Although many procedures can be performed in an office setting, the particular layout, room sizes, equipment availability and staffing issues may make it difficult for the practitioner to perform certain office surgical procedures. The facility should at a minimum, allow for easy access of wheelchairs and stretchers. Additionally, the basic medical supplies needed would include pulse oximeters, basic airway management equipment, EKG monitoring, intubation supplies, rooms equipped with call alarm buttons, intravenous line stands, a crash cart and sharp waste containers. An electronic table capable of trendelenburg, with cushioned knee stirrups, is preferred for procedures that last over 10 minutes or utilize anesthesia. It is important to keep in mind that in some states there are regulations for specific facility requirements when conscious sedation is utilized. Before developing an office surgical suite the physician should check with local regulatory committees so they will able to meet the local standards and needs assessments.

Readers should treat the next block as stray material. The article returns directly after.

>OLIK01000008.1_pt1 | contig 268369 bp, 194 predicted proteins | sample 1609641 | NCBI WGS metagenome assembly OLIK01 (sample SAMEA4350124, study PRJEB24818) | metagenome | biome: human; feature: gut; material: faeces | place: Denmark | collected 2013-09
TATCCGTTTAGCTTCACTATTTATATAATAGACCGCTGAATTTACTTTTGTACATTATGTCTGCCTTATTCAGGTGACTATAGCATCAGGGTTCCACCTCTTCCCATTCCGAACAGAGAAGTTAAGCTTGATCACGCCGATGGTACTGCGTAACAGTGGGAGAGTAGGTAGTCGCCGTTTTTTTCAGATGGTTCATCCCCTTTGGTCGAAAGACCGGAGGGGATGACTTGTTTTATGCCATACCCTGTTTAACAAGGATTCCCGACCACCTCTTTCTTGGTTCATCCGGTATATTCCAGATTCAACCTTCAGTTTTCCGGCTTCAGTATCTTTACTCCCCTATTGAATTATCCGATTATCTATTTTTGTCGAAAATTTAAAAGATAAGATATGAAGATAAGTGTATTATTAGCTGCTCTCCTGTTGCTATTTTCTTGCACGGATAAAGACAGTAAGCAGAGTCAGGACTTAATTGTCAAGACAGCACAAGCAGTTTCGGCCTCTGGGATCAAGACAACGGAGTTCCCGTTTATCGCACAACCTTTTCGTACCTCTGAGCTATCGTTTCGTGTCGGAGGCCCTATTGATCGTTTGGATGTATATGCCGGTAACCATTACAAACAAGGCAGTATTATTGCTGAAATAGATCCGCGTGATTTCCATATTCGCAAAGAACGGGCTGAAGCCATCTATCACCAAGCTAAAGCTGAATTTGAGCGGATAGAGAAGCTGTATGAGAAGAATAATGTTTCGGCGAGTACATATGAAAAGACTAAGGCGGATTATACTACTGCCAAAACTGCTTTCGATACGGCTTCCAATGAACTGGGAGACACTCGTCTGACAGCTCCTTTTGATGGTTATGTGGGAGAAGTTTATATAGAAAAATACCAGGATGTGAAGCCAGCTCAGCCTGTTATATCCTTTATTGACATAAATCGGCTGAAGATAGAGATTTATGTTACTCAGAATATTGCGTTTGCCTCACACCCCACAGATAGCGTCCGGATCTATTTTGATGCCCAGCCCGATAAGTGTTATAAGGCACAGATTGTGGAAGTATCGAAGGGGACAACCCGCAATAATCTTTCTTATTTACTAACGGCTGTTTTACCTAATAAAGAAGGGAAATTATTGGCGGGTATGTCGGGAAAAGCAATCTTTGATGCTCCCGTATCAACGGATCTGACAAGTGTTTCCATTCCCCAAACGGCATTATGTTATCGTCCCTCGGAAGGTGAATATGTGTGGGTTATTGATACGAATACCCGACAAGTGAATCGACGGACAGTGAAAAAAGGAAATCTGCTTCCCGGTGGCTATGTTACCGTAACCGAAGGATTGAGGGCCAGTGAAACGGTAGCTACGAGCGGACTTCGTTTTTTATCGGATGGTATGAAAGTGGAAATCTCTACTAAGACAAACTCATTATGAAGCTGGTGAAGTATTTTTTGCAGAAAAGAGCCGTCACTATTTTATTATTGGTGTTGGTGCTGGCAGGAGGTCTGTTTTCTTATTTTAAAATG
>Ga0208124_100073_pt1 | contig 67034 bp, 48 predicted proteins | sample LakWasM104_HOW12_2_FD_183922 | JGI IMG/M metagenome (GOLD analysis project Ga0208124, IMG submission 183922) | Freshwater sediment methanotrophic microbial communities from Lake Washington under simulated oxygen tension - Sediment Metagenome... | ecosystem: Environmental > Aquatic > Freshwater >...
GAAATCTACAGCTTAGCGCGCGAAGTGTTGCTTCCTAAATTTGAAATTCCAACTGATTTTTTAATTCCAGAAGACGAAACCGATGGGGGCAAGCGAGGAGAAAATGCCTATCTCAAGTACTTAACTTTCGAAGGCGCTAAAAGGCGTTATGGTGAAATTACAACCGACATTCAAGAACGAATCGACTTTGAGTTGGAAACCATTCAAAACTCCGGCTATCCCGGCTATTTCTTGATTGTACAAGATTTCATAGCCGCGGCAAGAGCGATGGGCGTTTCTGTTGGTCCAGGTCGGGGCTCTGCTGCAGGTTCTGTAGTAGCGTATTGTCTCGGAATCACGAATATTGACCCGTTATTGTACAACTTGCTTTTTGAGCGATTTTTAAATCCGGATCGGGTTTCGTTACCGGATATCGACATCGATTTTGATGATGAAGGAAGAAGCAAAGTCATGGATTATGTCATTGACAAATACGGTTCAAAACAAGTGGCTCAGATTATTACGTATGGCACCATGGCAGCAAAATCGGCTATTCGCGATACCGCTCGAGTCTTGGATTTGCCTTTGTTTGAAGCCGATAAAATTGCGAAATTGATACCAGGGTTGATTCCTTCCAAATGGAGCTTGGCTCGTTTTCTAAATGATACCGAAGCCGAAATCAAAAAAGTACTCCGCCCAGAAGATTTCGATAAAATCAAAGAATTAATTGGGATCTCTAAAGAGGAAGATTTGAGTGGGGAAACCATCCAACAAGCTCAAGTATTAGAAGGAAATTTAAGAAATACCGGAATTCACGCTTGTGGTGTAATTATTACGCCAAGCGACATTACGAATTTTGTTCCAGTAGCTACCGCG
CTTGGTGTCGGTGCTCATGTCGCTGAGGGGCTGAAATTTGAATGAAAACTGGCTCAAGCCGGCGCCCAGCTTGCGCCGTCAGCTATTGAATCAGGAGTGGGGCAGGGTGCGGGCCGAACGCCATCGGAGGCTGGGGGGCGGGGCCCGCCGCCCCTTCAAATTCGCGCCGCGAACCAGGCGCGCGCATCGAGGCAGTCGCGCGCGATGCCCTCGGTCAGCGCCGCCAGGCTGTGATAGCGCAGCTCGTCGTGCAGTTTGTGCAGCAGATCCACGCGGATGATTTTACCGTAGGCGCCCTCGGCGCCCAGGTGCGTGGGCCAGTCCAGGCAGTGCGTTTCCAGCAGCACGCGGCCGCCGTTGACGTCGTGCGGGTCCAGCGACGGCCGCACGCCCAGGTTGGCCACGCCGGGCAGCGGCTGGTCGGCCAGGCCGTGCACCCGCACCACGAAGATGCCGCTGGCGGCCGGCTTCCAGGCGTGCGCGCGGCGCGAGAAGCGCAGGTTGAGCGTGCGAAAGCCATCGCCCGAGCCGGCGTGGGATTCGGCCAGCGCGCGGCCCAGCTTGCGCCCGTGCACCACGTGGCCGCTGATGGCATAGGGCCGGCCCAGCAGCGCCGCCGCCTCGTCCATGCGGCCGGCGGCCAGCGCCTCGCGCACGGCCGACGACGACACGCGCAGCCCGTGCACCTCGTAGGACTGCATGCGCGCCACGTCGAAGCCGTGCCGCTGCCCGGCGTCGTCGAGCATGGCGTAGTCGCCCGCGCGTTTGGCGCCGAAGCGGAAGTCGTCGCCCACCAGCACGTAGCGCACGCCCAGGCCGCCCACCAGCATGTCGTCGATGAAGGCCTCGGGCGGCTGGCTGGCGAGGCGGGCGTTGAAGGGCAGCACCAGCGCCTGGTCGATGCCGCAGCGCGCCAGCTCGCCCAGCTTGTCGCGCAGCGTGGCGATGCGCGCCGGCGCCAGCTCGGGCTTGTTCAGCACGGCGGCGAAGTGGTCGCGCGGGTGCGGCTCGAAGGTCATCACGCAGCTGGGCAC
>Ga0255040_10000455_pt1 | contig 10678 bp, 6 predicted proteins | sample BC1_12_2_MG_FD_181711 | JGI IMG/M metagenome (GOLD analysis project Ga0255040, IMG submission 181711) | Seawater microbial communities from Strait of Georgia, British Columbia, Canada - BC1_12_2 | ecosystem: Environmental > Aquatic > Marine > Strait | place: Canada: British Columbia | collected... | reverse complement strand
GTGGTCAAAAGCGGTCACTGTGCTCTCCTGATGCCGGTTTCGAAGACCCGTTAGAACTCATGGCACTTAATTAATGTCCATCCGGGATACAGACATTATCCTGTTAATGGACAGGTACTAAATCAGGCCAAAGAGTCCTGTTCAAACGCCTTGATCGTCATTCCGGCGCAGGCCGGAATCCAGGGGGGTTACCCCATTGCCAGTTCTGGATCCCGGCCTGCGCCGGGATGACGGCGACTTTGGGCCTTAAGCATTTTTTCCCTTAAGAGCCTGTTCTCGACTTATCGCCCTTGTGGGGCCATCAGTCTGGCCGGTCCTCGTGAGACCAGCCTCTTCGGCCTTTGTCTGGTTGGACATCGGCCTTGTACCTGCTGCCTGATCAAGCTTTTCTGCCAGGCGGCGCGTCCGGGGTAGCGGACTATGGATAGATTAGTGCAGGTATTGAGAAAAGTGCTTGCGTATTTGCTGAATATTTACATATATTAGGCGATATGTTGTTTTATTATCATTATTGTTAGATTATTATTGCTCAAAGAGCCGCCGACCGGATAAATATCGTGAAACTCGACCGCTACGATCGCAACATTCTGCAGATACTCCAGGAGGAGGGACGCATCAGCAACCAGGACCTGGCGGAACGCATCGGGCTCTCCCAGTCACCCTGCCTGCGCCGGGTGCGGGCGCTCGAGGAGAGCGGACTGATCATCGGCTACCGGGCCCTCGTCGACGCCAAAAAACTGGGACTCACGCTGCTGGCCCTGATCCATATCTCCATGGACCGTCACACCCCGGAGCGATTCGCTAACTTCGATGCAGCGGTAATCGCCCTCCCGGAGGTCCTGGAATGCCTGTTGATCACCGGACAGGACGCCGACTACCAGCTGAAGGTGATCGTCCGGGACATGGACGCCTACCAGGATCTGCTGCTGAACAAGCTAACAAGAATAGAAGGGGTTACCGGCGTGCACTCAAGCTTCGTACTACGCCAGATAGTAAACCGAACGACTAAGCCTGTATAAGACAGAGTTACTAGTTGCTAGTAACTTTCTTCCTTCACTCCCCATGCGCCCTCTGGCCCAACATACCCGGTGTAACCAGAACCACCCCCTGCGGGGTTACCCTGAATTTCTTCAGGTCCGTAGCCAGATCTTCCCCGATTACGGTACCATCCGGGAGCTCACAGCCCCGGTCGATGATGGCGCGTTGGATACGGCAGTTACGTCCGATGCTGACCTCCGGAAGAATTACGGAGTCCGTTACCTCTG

Preparing the Patient

For procedures that are performed in the office setting a clinician should prepare the patient the same way as they would for the similar in-hospital procedure. Important attention should be paid to the medical history and past medical history to make sure the patient is a good candidate for an in office procedure and is of low anesthetic risk. Patients with multiple medical problems, cardiovascular disease or neurological disease may be better served in the hospital setting. Consents similar to what one would obtain for a day surgery hospital procedure should be signed. It's important to remember that consent will be required not only for the surgical procedure but also for the anesthesia utilized. Basic preparatory instructions for the individual procedure should be given as well as post procedure instructions in case discharge planning is needed. Fasting is recommended when conscious sedation is required, which is abstinence from food for 8 hours and clear liquids for 2 hours.